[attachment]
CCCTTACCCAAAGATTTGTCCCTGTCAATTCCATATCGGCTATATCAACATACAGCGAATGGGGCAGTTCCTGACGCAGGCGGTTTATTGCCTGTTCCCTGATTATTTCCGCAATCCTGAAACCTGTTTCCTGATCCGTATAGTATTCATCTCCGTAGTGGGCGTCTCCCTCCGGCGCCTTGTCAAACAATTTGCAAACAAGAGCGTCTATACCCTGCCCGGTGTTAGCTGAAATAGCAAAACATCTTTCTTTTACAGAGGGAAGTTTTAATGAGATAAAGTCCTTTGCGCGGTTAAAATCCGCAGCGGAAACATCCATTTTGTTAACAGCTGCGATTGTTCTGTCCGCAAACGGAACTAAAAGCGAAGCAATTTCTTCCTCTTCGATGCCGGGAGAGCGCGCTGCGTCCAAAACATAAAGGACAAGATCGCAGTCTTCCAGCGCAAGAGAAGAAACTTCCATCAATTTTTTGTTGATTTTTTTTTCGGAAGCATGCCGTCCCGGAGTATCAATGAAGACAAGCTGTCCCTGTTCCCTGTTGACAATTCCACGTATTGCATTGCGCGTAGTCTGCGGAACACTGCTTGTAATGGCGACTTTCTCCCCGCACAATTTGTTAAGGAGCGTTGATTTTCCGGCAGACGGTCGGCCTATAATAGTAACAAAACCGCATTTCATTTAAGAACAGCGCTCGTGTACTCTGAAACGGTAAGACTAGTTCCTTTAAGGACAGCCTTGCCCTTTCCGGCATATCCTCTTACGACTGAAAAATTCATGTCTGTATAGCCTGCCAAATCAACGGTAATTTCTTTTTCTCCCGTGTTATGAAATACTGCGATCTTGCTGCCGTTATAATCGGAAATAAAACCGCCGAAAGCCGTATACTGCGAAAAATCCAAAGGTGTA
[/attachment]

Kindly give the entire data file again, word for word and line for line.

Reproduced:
CCCTTACCCAAAGATTTGTCCCTGTCAATTCCATATCGGCTATATCAACATACAGCGAATGGGGCAGTTCCTGACGCAGGCGGTTTATTGCCTGTTCCCTGATTATTTCCGCAATCCTGAAACCTGTTTCCTGATCCGTATAGTATTCATCTCCGTAGTGGGCGTCTCCCTCCGGCGCCTTGTCAAACAATTTGCAAACAAGAGCGTCTATACCCTGCCCGGTGTTAGCTGAAATAGCAAAACATCTTTCTTTTACAGAGGGAAGTTTTAATGAGATAAAGTCCTTTGCGCGGTTAAAATCCGCAGCGGAAACATCCATTTTGTTAACAGCTGCGATTGTTCTGTCCGCAAACGGAACTAAAAGCGAAGCAATTTCTTCCTCTTCGATGCCGGGAGAGCGCGCTGCGTCCAAAACATAAAGGACAAGATCGCAGTCTTCCAGCGCAAGAGAAGAAACTTCCATCAATTTTTTGTTGATTTTTTTTTCGGAAGCATGCCGTCCCGGAGTATCAATGAAGACAAGCTGTCCCTGTTCCCTGTTGACAATTCCACGTATTGCATTGCGCGTAGTCTGCGGAACACTGCTTGTAATGGCGACTTTCTCCCCGCACAATTTGTTAAGGAGCGTTGATTTTCCGGCAGACGGTCGGCCTATAATAGTAACAAAACCGCATTTCATTTAAGAACAGCGCTCGTGTACTCTGAAACGGTAAGACTAGTTCCTTTAAGGACAGCCTTGCCCTTTCCGGCATATCCTCTTACGACTGAAAAATTCATGTCTGTATAGCCTGCCAAATCAACGGTAATTTCTTTTTCTCCCGTGTTATGAAATACTGCGATCTTGCTGCCGTTATAATCGGAAATAAAACCGCCGAAAGCCGTATACTGCGAAAAATCCAAAGGTGTA